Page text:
Africa on Fire
Anti-Christian Fanatics Increase Attacks on Missions and Churches. Indigenous Ministries See Opportunities in Suffering.
April 27, 2011
Calling for increased prayer, Rae Burnett, Africa Director at Virginia-based Christian Aid Mission, has confirmed reports that many thousands of Christians in North Africa and Nigeria spent the Easter holidays locked behind closed doors for their safety. For example, during the last 10 days of rioting over the outcome of the presidential election, more than 60 churches were burned down in Maiduguri and Sokoto by anti-Christian mobs in northern Nigeria along with thousands of homes and businesses owned by Christians.
On desert sands in North Africa, Rae Burnett interviews indigenous mission leaders about current needs in their ministry.
So far news reports say that over 500 Christians have been killed, including native missionaries, pastors and leaders. Thousands more are fleeing to the predominantly Christian South, despite government-imposed curfews. Last year, more than 2000 Christians were killed in targeted Nigerian violence, more than in any other country in the world.
"We need to pray for our fellow believers, not only in Nigeria but also throughout North Africa," says Burnett. "Many of our brothers and sisters in these areas are undergoing severe and increasing persecution. Native missionaries survive and minister in what seems to be a continual state of war or political upheaval - particularly right now in Egypt, Ivory Coast, Libya, Eritrea, Zimbabwe, Somalia and Sudan."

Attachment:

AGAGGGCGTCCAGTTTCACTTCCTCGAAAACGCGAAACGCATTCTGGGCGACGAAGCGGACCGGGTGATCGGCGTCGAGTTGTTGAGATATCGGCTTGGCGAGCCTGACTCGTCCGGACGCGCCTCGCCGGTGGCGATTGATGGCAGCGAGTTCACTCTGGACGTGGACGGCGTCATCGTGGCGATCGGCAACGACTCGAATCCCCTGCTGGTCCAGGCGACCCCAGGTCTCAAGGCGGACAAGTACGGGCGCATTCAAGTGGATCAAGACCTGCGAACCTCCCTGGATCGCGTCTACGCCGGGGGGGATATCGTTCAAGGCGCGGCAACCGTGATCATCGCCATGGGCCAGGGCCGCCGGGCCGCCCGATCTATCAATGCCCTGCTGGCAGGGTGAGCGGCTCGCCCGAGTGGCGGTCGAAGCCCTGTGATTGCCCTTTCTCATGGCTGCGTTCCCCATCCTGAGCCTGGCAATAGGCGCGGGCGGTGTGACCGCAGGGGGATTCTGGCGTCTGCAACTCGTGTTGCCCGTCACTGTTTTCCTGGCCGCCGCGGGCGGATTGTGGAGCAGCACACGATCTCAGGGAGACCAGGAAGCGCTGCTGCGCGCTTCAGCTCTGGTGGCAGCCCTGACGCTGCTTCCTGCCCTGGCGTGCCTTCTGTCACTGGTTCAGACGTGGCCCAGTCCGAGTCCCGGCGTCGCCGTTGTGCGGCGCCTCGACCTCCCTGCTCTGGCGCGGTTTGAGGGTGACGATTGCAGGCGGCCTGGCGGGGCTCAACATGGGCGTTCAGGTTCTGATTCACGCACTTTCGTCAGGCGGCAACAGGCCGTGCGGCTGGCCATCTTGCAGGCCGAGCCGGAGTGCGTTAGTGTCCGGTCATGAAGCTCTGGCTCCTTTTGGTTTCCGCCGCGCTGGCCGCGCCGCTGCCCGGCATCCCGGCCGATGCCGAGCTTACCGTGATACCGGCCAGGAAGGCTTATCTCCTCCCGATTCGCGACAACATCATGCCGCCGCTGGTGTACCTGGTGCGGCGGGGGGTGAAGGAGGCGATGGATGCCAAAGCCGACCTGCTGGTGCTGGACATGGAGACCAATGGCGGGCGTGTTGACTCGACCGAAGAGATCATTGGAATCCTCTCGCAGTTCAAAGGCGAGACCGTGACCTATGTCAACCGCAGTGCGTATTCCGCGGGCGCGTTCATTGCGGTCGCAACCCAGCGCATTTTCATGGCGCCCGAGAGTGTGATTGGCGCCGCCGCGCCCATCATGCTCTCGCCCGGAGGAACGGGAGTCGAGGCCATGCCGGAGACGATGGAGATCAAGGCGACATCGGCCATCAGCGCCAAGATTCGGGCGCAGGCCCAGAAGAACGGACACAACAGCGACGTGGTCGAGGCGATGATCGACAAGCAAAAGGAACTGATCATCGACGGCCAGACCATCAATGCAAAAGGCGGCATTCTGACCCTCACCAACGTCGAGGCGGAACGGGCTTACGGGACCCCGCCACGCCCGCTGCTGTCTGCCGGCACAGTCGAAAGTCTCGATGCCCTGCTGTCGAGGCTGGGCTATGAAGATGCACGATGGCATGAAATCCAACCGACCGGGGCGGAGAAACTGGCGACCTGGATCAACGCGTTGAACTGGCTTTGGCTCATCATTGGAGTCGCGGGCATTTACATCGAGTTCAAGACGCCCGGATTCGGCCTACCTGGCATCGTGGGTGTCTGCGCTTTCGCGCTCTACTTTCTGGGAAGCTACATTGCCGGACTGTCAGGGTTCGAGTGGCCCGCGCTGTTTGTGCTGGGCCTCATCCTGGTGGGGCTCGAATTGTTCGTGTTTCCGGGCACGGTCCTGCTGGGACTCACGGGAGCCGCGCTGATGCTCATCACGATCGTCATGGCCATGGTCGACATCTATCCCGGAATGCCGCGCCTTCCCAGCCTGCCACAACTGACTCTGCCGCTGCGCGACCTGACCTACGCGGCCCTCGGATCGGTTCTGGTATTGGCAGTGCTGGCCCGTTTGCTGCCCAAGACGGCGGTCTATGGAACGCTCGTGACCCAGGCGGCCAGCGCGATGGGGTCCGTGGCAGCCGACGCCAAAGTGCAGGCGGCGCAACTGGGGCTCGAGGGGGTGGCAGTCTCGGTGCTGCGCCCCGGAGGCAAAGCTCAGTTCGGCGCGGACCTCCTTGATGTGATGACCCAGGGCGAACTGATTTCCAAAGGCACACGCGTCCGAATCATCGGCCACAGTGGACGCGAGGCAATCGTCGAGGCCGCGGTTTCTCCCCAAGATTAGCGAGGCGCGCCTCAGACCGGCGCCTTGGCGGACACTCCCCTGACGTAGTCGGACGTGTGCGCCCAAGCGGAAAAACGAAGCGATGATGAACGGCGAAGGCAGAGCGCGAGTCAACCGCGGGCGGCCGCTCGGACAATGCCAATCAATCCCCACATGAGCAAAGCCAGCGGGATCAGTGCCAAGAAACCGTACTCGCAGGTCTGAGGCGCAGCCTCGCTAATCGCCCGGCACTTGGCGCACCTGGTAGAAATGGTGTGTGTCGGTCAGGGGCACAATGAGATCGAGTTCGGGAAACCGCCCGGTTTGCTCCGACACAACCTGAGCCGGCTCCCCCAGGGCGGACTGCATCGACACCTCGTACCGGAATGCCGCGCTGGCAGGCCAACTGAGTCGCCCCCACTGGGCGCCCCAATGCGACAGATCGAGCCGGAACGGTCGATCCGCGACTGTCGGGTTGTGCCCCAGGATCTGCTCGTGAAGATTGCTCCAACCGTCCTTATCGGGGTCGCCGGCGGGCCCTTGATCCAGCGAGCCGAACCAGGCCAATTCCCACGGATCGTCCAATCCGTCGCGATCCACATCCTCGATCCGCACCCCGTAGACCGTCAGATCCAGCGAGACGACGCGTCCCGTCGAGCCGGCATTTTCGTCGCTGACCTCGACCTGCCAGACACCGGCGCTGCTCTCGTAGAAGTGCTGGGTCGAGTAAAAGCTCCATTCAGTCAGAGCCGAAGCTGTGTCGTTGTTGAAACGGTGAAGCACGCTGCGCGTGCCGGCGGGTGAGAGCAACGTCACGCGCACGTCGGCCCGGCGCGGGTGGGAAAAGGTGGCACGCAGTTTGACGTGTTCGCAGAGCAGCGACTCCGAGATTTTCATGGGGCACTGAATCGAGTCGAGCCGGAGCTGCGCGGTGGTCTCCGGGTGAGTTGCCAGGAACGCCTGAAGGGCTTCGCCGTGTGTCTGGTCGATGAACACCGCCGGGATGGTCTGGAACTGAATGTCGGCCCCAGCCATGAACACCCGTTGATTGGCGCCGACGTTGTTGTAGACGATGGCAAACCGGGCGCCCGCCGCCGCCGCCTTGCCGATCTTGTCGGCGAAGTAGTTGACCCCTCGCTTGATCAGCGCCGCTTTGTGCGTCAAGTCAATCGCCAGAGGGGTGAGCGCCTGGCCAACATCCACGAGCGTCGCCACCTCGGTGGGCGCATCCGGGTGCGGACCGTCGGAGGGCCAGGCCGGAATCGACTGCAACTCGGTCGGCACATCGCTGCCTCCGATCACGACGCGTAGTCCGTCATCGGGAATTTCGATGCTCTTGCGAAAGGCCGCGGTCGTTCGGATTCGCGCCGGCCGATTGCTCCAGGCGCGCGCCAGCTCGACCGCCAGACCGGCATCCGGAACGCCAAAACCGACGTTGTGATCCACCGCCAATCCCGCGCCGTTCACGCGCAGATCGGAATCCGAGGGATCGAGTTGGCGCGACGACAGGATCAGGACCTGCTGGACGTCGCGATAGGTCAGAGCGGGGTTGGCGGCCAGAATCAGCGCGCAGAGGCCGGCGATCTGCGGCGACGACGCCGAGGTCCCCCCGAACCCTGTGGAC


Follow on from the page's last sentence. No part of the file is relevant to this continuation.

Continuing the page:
Burnett is in touch, both by phone and by email, with ministry leaders in North Africa and Nigeria and is sending relief aid from Christian Aid as requests come in from indigenous leaders. Gifts for emergency aid can be sent to Christian Aid Mission, gift code 500-IUCN.
Getting the kind of information she needs, however, is another matter. Actual details of how the violence is affecting indigenous missionary work is still very difficult in most cases because of security concerns. Communication intercepts by terrorists are a constant danger, and native ministries cannot give details.
"However," she says, "they are very appreciative for the support which fellow believers are sending through Christian Aid, and they are counting on our continued prayers and financial help in this time of crisis."
Burnett says that Christian outreach work was at a complete standstill in Nigeria before and during the Easter holidays, usually a time of celebration and peaceful outreach to non-Christian friends and neighbors. Violence is worse in the northern areas of Kano and Kaduna, but the entire country of Nigeria is under curfew.
Native North African missionary couple explains the perils of preaching the gospel to the unreached peoples of their homeland.
"Ministry leaders tell me that travel is impossible, so few first-hand reports are available yet. But we are still sending relief funds so they will be ready when curfews are lifted."
"In Ivory Coast," Burnett says, "foreigners fled the country as post-election civil war erupted. More than 90,000 Ivorians are flooding into other West African countries. Neighboring Liberia is especially burdened. Christian Aid-assisted indigenous ministries are doing their best to help the homeless and starving. Pray for native Christian workers who are fearful that the new government will result in the persecution of Christians. It is clear that this new administration is backed by well-organized and financed anti-Christian groups."